The Plan…

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Added by Brian Beise (Books Ningmaster) on August 2, 2012 at 2:30pm — 12 Comments

Dickensian Dark Knight (Bat-Spoilers)

Listen Jena, I did my best to stay calm throughout The Dark Knight Rises. When Selina Kyle kicked Bruce’s cane out from under him, when I realized Bruce’s limp was from the fall at the end of The Dark Knight, when Alfred and Bruce discussed Rachel, and when Batman faced Bane in the sewer, I managed not to cry out or jump to my feet. But when Gordon quoted Dickens, when lines from A Tale of Two Cities were uttered in a Batman movie, I had to cover…

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Added by Brian Beise (Books Ningmaster) on July 26, 2012 at 5:30pm — 3 Comments

Three (Bookish) Ways to Prepare for "The Dark Knight Rises"

Listen Jena, when he was young, poor, and hungry in Paris, Hemingway used to go to museums. He said his hunger brightened the colors of every painting he saw. With critics giving The Dark Knight Rises a standing ovation at an advanced screening, the wait for this movie is killing me. So, rather than sit and listen to my stomach rumble, I thought it best to let the hunger brighten some other good pop. Here are three ways to prepare for The Dark Knight…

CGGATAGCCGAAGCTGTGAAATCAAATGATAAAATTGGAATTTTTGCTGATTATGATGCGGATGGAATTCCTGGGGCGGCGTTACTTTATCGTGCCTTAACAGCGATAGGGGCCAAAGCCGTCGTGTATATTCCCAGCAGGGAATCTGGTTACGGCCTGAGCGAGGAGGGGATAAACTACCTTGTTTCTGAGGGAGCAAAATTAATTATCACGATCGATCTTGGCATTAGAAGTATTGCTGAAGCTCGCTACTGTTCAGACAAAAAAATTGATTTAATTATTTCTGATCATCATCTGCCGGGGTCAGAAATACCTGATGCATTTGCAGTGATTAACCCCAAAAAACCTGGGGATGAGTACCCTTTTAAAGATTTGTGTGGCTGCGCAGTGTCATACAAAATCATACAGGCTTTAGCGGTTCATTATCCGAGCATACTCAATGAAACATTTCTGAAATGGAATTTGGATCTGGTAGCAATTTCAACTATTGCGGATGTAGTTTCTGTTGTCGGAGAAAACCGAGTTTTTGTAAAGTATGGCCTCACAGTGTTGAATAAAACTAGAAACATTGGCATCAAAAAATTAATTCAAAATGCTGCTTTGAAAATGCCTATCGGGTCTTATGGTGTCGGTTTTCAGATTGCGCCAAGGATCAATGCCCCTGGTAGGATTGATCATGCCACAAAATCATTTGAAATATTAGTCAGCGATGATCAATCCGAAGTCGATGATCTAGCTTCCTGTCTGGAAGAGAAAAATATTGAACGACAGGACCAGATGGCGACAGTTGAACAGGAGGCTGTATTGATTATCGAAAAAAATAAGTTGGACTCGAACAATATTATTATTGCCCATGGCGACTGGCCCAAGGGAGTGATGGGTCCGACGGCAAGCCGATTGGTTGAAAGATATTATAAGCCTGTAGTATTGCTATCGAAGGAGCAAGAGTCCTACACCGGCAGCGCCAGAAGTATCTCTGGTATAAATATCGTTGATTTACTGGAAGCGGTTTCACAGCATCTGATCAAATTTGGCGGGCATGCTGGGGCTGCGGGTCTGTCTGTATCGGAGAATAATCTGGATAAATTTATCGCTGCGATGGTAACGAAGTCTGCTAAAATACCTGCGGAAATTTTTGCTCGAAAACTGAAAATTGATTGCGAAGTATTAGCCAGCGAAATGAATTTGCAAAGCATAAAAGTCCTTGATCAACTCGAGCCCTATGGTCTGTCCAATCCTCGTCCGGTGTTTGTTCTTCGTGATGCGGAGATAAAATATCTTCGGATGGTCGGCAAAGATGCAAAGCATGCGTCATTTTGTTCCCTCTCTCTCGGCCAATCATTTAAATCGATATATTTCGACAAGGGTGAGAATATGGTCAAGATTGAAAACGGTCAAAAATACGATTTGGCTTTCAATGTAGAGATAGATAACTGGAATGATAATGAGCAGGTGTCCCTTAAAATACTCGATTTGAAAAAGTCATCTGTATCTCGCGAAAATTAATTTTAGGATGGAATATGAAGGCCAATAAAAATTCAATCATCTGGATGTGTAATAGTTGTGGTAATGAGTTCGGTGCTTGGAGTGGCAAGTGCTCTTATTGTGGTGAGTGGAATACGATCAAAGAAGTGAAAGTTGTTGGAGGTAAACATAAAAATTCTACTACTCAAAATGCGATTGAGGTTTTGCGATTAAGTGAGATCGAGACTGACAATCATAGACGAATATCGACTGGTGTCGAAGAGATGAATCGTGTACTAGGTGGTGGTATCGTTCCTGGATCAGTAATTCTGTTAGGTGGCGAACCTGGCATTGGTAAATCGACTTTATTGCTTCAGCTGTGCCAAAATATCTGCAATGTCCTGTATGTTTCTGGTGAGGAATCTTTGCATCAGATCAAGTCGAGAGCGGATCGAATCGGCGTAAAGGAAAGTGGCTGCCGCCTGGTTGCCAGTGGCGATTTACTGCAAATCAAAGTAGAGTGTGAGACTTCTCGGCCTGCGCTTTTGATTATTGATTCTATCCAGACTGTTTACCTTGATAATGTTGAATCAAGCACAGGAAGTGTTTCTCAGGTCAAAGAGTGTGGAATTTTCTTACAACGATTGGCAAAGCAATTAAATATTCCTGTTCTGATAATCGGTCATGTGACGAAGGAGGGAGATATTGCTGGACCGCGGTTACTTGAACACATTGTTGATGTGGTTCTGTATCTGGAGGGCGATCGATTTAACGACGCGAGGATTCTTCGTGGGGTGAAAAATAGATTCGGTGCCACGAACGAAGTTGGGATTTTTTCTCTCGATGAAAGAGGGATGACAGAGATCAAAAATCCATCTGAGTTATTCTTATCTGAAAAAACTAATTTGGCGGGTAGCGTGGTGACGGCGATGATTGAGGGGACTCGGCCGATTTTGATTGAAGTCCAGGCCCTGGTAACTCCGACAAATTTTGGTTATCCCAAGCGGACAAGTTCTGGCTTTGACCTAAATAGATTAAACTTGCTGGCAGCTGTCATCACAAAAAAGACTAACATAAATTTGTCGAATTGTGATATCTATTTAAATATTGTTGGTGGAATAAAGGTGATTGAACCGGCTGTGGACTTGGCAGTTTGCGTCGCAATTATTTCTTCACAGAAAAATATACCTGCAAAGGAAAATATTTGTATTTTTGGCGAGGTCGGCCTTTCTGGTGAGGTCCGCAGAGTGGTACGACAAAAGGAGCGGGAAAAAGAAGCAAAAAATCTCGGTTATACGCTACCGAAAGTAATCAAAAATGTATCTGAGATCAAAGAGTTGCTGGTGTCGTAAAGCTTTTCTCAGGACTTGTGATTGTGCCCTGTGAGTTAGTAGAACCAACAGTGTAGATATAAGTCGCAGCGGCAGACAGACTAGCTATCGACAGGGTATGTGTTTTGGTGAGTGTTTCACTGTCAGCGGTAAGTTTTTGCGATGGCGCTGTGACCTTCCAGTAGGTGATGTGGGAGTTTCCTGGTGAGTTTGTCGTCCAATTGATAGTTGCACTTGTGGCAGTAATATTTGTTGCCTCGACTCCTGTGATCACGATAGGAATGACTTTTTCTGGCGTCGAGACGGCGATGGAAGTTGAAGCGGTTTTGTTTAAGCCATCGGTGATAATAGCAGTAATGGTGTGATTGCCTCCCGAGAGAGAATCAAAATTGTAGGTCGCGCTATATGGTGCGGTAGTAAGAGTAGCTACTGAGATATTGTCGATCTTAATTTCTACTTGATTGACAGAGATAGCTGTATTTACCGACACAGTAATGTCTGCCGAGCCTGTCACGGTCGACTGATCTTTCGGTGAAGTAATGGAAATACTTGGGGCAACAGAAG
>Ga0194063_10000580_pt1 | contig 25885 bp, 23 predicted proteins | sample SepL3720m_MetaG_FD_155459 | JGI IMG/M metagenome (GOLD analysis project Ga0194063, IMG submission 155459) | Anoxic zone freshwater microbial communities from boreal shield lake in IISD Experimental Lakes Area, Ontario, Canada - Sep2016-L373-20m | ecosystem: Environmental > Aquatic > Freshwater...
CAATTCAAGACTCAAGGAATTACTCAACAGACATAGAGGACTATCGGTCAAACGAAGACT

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Added by Brian Beise (Books Ningmaster) on July 11, 2012 at 6:30am — 1 Comment

In Defense of Romeo and Juliet